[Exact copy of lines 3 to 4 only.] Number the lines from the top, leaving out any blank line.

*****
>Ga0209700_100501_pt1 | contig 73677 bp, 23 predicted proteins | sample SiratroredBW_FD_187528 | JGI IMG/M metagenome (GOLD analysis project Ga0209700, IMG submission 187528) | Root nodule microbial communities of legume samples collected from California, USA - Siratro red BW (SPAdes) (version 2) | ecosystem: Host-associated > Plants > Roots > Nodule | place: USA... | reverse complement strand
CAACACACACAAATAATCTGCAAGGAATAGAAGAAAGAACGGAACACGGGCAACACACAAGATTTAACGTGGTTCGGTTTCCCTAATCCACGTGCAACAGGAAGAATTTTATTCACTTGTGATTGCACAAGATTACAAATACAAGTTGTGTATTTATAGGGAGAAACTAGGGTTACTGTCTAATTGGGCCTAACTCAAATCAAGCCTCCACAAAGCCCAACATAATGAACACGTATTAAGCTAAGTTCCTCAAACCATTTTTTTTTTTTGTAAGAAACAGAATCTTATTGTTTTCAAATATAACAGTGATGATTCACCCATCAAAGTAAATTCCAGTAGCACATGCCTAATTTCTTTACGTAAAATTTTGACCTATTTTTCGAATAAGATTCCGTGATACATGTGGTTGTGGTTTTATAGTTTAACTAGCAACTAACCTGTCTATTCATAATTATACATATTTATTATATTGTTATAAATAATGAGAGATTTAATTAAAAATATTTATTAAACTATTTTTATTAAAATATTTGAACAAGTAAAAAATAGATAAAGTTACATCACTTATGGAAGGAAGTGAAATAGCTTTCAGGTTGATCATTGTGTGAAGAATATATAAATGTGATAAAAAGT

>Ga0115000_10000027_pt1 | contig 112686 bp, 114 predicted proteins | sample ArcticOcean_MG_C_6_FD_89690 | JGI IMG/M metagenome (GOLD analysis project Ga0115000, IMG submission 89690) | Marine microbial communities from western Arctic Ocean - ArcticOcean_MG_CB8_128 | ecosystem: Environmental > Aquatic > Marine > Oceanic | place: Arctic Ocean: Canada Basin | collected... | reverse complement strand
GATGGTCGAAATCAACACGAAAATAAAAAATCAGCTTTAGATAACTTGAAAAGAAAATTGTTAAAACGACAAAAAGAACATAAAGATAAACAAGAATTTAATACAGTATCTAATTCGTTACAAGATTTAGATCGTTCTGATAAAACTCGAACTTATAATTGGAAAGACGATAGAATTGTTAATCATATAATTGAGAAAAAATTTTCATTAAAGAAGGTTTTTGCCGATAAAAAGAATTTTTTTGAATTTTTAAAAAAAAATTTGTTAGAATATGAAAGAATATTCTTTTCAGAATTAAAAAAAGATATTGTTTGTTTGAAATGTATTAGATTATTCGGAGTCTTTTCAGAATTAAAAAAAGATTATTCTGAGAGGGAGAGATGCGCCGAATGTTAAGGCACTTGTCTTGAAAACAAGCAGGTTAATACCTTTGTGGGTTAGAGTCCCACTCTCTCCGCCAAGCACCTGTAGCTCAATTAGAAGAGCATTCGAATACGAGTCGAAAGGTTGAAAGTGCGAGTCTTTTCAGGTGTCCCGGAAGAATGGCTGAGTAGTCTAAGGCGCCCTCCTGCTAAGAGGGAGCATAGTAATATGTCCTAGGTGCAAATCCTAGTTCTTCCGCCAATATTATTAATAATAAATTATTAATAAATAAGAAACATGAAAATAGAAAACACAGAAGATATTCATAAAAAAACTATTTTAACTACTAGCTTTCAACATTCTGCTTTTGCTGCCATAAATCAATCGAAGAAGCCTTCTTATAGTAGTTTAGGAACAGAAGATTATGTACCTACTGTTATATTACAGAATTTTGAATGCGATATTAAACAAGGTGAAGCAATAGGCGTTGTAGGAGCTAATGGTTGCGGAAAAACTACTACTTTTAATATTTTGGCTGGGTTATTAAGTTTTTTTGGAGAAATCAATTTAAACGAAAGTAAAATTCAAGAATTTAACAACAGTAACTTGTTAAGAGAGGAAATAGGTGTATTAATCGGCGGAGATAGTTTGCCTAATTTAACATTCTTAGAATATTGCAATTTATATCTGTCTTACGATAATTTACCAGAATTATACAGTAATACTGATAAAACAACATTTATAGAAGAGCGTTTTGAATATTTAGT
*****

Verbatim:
>Ga0115000_10000027_pt1 | contig 112686 bp, 114 predicted proteins | sample ArcticOcean_MG_C_6_FD_89690 | JGI IMG/M metagenome (GOLD analysis project Ga0115000, IMG submission 89690) | Marine microbial communities from western Arctic Ocean - ArcticOcean_MG_CB8_128 | ecosystem: Environmental > Aquatic > Marine > Oceanic | place: Arctic Ocean: Canada Basin | collected... | reverse complement strand
GATGGTCGAAATCAACACGAAAATAAAAAATCAGCTTTAGATAACTTGAAAAGAAAATTGTTAAAACGACAAAAAGAACATAAAGATAAACAAGAATTTAATACAGTATCTAATTCGTTACAAGATTTAGATCGTTCTGATAAAACTCGAACTTATAATTGGAAAGACGATAGAATTGTTAATCATATAATTGAGAAAAAATTTTCATTAAAGAAGGTTTTTGCCGATAAAAAGAATTTTTTTGAATTTTTAAAAAAAAATTTGTTAGAATATGAAAGAATATTCTTTTCAGAATTAAAAAAAGATATTGTTTGTTTGAAATGTATTAGATTATTCGGAGTCTTTTCAGAATTAAAAAAAGATTATTCTGAGAGGGAGAGATGCGCCGAATGTTAAGGCACTTGTCTTGAAAACAAGCAGGTTAATACCTTTGTGGGTTAGAGTCCCACTCTCTCCGCCAAGCACCTGTAGCTCAATTAGAAGAGCATTCGAATACGAGTCGAAAGGTTGAAAGTGCGAGTCTTTTCAGGTGTCCCGGAAGAATGGCTGAGTAGTCTAAGGCGCCCTCCTGCTAAGAGGGAGCATAGTAATATGTCCTAGGTGCAAATCCTAGTTCTTCCGCCAATATTATTAATAATAAATTATTAATAAATAAGAAACATGAAAATAGAAAACACAGAAGATATTCATAAAAAAACTATTTTAACTACTAGCTTTCAACATTCTGCTTTTGCTGCCATAAATCAATCGAAGAAGCCTTCTTATAGTAGTTTAGGAACAGAAGATTATGTACCTACTGTTATATTACAGAATTTTGAATGCGATATTAAACAAGGTGAAGCAATAGGCGTTGTAGGAGCTAATGGTTGCGGAAAAACTACTACTTTTAATATTTTGGCTGGGTTATTAAGTTTTTTTGGAGAAATCAATTTAAACGAAAGTAAAATTCAAGAATTTAACAACAGTAACTTGTTAAGAGAGGAAATAGGTGTATTAATCGGCGGAGATAGTTTGCCTAATTTAACATTCTTAGAATATTGCAATTTATATCTGTCTTACGATAATTTACCAGAATTATACAGTAATACTGATAAAACAACATTTATAGAAGAGCGTTTTGAATATTTAGT